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“Finally, profit, or more generally, objective results, are understood as the quantifiable measure of the leader’s effectiveness in the growth of the people and his or her own growth as a leader. Profit is extremely important in the transformative approach, but not as an end in itself. Rather it is the by-product,” he concludes.

I will not spoil for the reader the trek Mr. Stevens leads through the list of techniques of how to achieve such a leadership paradigm that is transformational rather than transactional.

But among the key elements of that technique, the primary one, and the one most problematical, is his emphasis on a leader’s focus on the people who work for the organization in question. I say problematical, because so much of modern management under the old transactional model involves replacing human beings with technology — computer programs, robots and other “labor-saving” devices.

In addition to having a clear vision of just what the organization can optimally achieve, Mr. Stevens mandates that a successful leader must create an environment where all the members of the workforce feel an intense team membership but also that their own personal development is being enhanced in both a business and a human sense.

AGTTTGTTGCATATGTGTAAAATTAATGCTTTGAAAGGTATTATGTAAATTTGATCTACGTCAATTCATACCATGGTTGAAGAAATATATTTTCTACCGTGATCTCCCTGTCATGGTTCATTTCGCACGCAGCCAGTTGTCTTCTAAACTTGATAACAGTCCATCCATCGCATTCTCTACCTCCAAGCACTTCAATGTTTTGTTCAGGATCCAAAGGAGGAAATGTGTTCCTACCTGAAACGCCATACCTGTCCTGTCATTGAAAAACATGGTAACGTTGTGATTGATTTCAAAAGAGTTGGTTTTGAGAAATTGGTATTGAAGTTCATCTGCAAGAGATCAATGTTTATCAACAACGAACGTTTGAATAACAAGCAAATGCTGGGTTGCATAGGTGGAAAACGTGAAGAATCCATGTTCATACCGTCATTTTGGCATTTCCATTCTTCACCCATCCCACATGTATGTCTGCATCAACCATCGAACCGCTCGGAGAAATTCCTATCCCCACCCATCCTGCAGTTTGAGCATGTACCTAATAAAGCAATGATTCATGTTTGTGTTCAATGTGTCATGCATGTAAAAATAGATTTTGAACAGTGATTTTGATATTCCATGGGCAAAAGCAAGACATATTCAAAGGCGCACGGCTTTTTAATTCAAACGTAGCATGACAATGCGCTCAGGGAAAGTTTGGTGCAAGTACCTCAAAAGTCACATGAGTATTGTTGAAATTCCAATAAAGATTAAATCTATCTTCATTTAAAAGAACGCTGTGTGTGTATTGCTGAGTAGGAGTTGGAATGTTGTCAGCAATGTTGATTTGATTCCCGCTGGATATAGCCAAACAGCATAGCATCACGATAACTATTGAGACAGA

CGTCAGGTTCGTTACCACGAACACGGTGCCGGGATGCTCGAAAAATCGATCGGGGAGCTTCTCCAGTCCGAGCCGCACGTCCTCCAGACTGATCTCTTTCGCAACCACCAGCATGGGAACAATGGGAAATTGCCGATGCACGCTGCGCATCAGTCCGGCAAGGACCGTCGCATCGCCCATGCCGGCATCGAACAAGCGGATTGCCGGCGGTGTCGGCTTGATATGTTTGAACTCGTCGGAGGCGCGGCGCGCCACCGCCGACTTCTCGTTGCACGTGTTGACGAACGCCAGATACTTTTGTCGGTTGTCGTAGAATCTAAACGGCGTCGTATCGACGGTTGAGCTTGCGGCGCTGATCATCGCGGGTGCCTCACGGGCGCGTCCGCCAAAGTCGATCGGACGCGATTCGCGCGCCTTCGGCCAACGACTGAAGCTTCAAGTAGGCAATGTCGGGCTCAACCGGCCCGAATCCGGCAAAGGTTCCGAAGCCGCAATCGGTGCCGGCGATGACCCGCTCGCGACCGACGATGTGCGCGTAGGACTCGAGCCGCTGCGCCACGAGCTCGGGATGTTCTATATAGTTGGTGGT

Other essential ingredients that seem to have dropped out of the American economic experiment are re-injected by Mr. Stevens‘ prescriptions. One is an enhanced environment that fosters risk-taking, creativity and innovation. But coupled with the emphasis on innovation is an equally enhanced standard of accountability.

So this book is both an instruction manual for the new age of doing business as well as a battle cry for a new standard of leadership.

“What we need are a few strong, smart, courageous leaders who are willing to commit themselves to the possibility that there might be a better way — a more sustainable way of making a profit (huge profits, at that), a more meaningful and productive way of working together, a better way of leading others and leading our own lives,” Mr. Stevens argues.

Agree with his conclusions or not, the author has given the reader much to think about in this accessibly-written call to arms.

James Srodes has been the Washington bureau chief for both Forbes and Financial World magazines.